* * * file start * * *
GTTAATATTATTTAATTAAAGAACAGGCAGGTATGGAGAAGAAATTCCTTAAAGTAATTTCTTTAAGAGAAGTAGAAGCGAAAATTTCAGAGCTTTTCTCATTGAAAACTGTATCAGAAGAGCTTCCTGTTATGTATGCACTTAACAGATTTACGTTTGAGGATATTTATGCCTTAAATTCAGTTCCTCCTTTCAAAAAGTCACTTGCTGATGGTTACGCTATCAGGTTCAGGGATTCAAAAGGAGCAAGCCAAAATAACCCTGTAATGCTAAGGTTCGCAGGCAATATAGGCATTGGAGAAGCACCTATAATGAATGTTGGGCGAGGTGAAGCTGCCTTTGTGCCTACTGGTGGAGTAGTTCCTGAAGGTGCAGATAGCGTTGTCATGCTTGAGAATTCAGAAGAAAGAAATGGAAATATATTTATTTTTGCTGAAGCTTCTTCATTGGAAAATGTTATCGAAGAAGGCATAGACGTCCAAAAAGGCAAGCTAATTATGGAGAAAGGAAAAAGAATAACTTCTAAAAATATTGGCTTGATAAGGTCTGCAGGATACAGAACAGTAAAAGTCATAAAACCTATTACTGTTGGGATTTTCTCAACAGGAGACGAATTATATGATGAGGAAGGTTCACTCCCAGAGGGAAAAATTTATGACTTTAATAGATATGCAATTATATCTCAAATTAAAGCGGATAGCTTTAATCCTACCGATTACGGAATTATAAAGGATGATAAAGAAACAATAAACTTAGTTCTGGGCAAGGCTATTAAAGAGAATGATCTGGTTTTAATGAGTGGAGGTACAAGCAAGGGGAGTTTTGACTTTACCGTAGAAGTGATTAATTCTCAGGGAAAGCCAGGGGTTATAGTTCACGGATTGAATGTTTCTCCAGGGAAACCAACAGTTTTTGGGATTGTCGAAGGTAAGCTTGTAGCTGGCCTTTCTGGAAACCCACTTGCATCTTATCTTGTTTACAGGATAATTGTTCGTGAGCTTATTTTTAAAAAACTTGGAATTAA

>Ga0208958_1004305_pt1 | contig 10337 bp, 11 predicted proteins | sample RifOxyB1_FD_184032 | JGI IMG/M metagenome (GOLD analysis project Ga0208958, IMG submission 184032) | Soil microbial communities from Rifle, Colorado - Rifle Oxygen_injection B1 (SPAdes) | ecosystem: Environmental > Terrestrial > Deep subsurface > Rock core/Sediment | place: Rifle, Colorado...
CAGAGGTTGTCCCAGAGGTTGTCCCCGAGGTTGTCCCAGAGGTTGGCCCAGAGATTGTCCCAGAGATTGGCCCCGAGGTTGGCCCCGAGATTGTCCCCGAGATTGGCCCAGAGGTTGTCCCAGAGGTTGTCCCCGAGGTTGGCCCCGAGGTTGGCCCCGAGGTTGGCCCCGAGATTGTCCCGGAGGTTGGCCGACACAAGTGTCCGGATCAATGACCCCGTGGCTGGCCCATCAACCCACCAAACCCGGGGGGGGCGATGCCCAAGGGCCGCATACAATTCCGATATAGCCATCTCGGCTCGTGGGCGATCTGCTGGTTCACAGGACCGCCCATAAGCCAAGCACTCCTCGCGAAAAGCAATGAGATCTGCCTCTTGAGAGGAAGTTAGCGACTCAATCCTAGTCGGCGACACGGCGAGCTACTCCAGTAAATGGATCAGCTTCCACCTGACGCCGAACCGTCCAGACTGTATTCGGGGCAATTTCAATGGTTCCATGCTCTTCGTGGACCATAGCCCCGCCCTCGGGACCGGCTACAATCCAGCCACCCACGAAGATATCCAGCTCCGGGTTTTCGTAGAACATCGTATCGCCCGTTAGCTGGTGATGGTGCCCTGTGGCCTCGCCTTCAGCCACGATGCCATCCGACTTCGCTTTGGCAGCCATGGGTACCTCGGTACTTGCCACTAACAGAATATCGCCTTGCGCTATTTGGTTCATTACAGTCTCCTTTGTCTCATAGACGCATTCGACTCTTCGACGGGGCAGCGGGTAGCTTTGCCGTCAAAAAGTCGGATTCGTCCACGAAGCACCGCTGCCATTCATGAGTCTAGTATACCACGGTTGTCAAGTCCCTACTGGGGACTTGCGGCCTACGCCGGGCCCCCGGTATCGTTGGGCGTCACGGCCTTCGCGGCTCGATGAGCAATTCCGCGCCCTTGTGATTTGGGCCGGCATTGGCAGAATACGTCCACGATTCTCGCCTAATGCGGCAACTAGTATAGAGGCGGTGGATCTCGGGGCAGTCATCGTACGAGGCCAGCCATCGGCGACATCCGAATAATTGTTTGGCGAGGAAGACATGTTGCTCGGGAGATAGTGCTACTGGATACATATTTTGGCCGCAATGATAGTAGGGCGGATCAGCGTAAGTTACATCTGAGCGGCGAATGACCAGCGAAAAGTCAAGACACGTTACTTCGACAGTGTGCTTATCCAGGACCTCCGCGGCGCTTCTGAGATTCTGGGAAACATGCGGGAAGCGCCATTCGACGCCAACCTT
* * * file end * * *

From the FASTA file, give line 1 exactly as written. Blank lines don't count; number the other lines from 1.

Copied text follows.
GTTAATATTATTTAATTAAAGAACAGGCAGGTATGGAGAAGAAATTCCTTAAAGTAATTTCTTTAAGAGAAGTAGAAGCGAAAATTTCAGAGCTTTTCTCATTGAAAACTGTATCAGAAGAGCTTCCTGTTATGTATGCACTTAACAGATTTACGTTTGAGGATATTTATGCCTTAAATTCAGTTCCTCCTTTCAAAAAGTCACTTGCTGATGGTTACGCTATCAGGTTCAGGGATTCAAAAGGAGCAAGCCAAAATAACCCTGTAATGCTAAGGTTCGCAGGCAATATAGGCATTGGAGAAGCACCTATAATGAATGTTGGGCGAGGTGAAGCTGCCTTTGTGCCTACTGGTGGAGTAGTTCCTGAAGGTGCAGATAGCGTTGTCATGCTTGAGAATTCAGAAGAAAGAAATGGAAATATATTTATTTTTGCTGAAGCTTCTTCATTGGAAAATGTTATCGAAGAAGGCATAGACGTCCAAAAAGGCAAGCTAATTATGGAGAAAGGAAAAAGAATAACTTCTAAAAATATTGGCTTGATAAGGTCTGCAGGATACAGAACAGTAAAAGTCATAAAACCTATTACTGTTGGGATTTTCTCAACAGGAGACGAATTATATGATGAGGAAGGTTCACTCCCAGAGGGAAAAATTTATGACTTTAATAGATATGCAATTATATCTCAAATTAAAGCGGATAGCTTTAATCCTACCGATTACGGAATTATAAAGGATGATAAAGAAACAATAAACTTAGTTCTGGGCAAGGCTATTAAAGAGAATGATCTGGTTTTAATGAGTGGAGGTACAAGCAAGGGGAGTTTTGACTTTACCGTAGAAGTGATTAATTCTCAGGGAAAGCCAGGGGTTATAGTTCACGGATTGAATGTTTCTCCAGGGAAACCAACAGTTTTTGGGATTGTCGAAGGTAAGCTTGTAGCTGGCCTTTCTGGAAACCCACTTGCATCTTATCTTGTTTACAGGATAATTGTTCGTGAGCTTATTTTTAAAAAACTTGGAATTAA